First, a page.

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What has Stephen Harper done for Canada's economy?

Editorial cartoon by Brian Gable.

The Globe and Mail

The Globe and Mail's Ottawa Bureau Chief will be responding to a selection of reader comments throughout the election campaign. Today, John Ibbitson replies to reader questions on Harper's approach to the economy ( Music to Tory ears: Economy top of mind among voters and Peanut fight avoided as NDP incumbent crashes Harper campaign stop).

From reader blue_note2: So how are the Banks going to create jobs with lower corporate taxes? Maybe reduce interest rates for companies who want to borrow money. Oh I forgot, the Banks are in business to make money from using other peoples [sic]money and lowering rates would drive away stock holders,and lower their profits. Wait a minuet [sic] lowering corporate taxes will induce companies to set up shop in Canada. Imagine all the tellers the foreign banks can hire when they set up shop in Canada, this is sure to make a huge dent in unemployment. No, sorry. I fail to see how lowering the corporate tax rates for one of the most profitable businesses in Canada is going to benefit anyone but the shareholders.

John Ibbitson: While banks compete with each other - mine suddenly becomes very friendly when the mortgage is due for renewal - overall interest rates are set by the Bank of Canada, so lowering corporate taxes won't affect interest rates one way or another.

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But the banks are not the only businesses in Canada, thankfully. Lowering corporate rates helps mining companies invest in exploration, newspaper companies build new presses (and upgrade their computer servers), car manufacturers to improve productivity, and so on.

The question is, what is the sweet spot, the rate that allows governments to raise respectable levels on tax revenue on corporate income, while not deterring investment? Both the Liberals and the Conservatives agree the old rate was too high, which is why Paul Martin began lowering corporate taxes when he was finance minister. Jim Flaherty decided 15 per cent was optimal, which is where we will be next January 1 if the Conservatives are re-elected. The Liberals believe 18 per cent would keep businesses competitive while permitting investments in education, home care and child care.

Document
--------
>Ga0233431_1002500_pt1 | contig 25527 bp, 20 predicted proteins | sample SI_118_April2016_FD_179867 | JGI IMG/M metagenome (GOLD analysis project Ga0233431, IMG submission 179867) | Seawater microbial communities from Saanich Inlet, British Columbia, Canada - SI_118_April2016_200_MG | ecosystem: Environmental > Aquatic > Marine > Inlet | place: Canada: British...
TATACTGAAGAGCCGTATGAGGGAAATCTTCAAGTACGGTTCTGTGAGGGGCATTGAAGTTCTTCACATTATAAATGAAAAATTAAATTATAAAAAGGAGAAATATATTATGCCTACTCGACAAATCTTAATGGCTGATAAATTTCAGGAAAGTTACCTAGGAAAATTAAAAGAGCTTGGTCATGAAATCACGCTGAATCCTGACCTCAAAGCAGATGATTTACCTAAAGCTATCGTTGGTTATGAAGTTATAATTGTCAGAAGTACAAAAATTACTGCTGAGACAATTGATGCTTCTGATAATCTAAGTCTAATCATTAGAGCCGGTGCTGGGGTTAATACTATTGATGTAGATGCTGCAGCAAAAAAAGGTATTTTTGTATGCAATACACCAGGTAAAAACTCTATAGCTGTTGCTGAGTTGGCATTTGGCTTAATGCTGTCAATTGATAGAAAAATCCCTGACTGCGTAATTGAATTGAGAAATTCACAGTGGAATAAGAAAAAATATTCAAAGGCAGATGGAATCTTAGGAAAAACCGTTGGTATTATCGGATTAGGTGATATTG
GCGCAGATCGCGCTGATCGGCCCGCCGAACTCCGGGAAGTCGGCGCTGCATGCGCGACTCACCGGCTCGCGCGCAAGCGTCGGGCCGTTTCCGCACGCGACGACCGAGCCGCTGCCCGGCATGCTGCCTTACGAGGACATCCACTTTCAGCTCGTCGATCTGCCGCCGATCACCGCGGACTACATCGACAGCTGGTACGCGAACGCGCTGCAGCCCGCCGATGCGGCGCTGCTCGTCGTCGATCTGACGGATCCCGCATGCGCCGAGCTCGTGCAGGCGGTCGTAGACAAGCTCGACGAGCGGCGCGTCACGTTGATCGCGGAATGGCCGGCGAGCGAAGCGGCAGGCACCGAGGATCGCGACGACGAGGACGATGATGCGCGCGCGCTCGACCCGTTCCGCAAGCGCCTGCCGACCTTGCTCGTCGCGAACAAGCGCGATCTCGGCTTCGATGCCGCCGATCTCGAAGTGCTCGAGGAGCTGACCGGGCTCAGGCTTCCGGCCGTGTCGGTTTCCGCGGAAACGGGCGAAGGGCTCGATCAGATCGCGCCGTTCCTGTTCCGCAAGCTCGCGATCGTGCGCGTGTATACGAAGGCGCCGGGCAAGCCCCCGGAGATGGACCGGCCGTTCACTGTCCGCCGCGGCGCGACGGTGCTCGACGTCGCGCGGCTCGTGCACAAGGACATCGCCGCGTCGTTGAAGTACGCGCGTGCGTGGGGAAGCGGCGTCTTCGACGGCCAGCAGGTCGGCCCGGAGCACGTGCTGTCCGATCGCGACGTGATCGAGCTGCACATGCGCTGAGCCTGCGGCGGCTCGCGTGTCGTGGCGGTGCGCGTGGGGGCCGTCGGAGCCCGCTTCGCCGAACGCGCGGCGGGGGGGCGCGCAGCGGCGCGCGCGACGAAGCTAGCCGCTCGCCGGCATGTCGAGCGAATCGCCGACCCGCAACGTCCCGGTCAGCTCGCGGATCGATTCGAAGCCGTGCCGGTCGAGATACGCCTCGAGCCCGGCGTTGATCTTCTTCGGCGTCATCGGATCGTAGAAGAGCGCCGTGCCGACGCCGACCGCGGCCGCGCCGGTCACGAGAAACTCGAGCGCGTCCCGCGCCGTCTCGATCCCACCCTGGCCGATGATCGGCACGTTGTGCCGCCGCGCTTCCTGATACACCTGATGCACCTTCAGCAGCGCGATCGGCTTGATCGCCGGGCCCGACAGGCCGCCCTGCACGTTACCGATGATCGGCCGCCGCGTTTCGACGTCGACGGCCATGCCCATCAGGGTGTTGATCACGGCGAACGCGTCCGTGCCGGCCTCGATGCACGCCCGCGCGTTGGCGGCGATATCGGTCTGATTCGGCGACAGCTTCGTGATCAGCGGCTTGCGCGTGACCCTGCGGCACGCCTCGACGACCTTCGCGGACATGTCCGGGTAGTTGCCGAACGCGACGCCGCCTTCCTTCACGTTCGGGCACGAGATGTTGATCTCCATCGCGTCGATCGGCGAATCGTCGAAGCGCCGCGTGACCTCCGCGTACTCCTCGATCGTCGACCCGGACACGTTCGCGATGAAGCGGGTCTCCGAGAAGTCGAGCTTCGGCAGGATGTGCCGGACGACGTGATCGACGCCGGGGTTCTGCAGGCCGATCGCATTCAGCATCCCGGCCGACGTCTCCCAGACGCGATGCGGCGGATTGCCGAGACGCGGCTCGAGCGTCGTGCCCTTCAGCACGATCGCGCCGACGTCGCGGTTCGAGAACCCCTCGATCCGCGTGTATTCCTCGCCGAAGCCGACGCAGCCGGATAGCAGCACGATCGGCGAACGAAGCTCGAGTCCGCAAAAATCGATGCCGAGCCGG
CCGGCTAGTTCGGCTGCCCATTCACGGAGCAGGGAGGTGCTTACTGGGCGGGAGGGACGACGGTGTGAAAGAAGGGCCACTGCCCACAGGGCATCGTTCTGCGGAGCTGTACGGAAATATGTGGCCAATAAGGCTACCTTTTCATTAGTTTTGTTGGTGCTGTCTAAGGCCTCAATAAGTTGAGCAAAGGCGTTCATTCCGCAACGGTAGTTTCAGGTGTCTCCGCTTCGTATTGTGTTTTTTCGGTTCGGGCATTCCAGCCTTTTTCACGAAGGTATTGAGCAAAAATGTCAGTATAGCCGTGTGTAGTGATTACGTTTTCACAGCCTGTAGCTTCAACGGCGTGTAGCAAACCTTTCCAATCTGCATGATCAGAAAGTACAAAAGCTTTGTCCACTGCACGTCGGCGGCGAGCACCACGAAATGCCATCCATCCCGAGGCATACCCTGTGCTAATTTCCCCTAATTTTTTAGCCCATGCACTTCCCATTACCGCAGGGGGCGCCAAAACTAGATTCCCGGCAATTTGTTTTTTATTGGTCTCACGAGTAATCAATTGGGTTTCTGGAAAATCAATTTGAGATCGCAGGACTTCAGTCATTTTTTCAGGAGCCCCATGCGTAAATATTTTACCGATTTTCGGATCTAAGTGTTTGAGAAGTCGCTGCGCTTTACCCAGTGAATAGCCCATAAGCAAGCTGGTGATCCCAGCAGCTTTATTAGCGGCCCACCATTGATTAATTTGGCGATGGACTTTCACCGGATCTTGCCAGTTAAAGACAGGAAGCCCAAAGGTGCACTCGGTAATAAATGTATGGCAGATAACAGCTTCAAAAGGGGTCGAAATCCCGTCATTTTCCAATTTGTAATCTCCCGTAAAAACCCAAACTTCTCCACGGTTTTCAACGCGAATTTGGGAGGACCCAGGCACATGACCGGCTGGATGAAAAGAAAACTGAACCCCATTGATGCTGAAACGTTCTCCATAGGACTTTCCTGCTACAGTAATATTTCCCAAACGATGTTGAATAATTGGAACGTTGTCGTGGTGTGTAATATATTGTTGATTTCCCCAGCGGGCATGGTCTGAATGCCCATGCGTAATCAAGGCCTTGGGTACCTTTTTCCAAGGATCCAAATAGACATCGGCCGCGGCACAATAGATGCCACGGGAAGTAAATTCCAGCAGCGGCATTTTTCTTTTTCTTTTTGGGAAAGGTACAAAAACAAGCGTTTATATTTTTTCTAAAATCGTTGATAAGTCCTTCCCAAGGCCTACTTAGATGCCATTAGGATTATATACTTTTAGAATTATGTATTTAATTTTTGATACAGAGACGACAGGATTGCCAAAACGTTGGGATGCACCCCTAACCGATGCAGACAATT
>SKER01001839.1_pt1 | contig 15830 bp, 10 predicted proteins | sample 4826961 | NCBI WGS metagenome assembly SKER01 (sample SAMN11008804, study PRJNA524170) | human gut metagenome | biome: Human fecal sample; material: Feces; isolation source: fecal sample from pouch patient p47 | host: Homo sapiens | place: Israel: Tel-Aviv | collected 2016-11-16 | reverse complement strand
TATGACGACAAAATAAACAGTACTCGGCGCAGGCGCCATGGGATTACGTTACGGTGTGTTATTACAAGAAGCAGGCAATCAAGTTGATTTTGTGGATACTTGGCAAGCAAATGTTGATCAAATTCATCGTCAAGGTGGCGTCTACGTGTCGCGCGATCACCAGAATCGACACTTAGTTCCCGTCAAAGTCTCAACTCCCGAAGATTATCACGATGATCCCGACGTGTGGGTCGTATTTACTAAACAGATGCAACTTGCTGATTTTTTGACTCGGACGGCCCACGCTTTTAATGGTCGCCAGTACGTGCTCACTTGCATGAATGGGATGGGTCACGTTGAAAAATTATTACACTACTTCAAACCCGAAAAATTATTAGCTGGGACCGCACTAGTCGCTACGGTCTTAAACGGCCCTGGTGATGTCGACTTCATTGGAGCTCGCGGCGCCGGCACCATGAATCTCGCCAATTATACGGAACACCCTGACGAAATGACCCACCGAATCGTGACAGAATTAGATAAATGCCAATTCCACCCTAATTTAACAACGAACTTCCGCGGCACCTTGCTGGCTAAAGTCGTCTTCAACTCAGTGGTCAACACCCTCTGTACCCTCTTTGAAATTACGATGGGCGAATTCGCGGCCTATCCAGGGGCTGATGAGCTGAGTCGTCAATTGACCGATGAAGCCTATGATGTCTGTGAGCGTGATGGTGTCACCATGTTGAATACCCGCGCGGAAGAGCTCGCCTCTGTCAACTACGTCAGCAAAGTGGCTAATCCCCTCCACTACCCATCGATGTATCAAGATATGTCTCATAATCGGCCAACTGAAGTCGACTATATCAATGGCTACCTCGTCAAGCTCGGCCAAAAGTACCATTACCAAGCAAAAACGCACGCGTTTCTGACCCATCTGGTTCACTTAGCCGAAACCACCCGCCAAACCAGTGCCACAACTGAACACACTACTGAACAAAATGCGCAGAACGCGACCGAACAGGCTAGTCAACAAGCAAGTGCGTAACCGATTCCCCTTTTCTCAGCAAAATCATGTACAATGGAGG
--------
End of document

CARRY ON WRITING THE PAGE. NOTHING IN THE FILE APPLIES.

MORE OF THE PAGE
So on top of everything else, your political leaders are asking you decide on the optimal rate of corporate taxation in Canada. Good luck.

From reader jo_ingblats: The only thing that I can think of that Harper did for the economy is his stimulus package. But how many people actually think a majority Harper government would have gone ahead with stimulus? It's outrageous that he get the credit for what was obviously an opposition initiative. His first economic statement to parliament after the 2008 election was that he would end party subsidies. Imagine that! His economic plan is to end subsidies for political parties. Anyone who is seriously following the news knows that Harper has had a very limited impact on the economy, and deserves no credit for any of its successes.

John Ibbitson: I addressed the question of economic stimulus Monday. You can find it here. As for ending party subsidies, it really should be more of a campaign issue.

Time was, any Tom, Dick or corporation could donate to a political party. But the sponsorship scandal caused the Chretien government to prohibit corporate and union contributions. Only individuals can contribute and only up to a certain amount. To compensate, the Liberals awarded political parties a public subsidy for every vote cast. Today it's around two dollars.

The Conservatives want to eliminate the public subsidy, continue to prohibit corporate donations, but raise the individual maximum. The opposition argues this will lead to "bundling,"--powerful individuals getting large groups of people together to donate the limit, bringing in huge infusions for the party that has the best fundraisers. The opposition is right. That's what will happen.

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The question is: is that a better or worse way for a party to receive funds through bundling than for it to simply be handed money by the taxpayer? Should the Bloc Quebecois be able to run campaign after campaign with donations from all Canadians, even though it raises relatively little money of its own within Quebec? (A Bloc fundraising gala outside Quebec would be fun to attend.)

Personally, I'm agnostic on the issue. I can see strengths and weakness in both systems. But it is certainly true that if the Conservatives win a majority, public funding of political parties will quickly become a thing of the past.

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About the Author

John Ibbitson started at The Globe in 1999 and has been Queen's Park columnist and Ottawa political affairs correspondent.Most recently, he was a correspondent and columnist in Washington, where he wrote Open and Shut: Why America has Barack Obama and Canada has Stephen Harper. He returned to Ottawa as bureau chief in 2009. More

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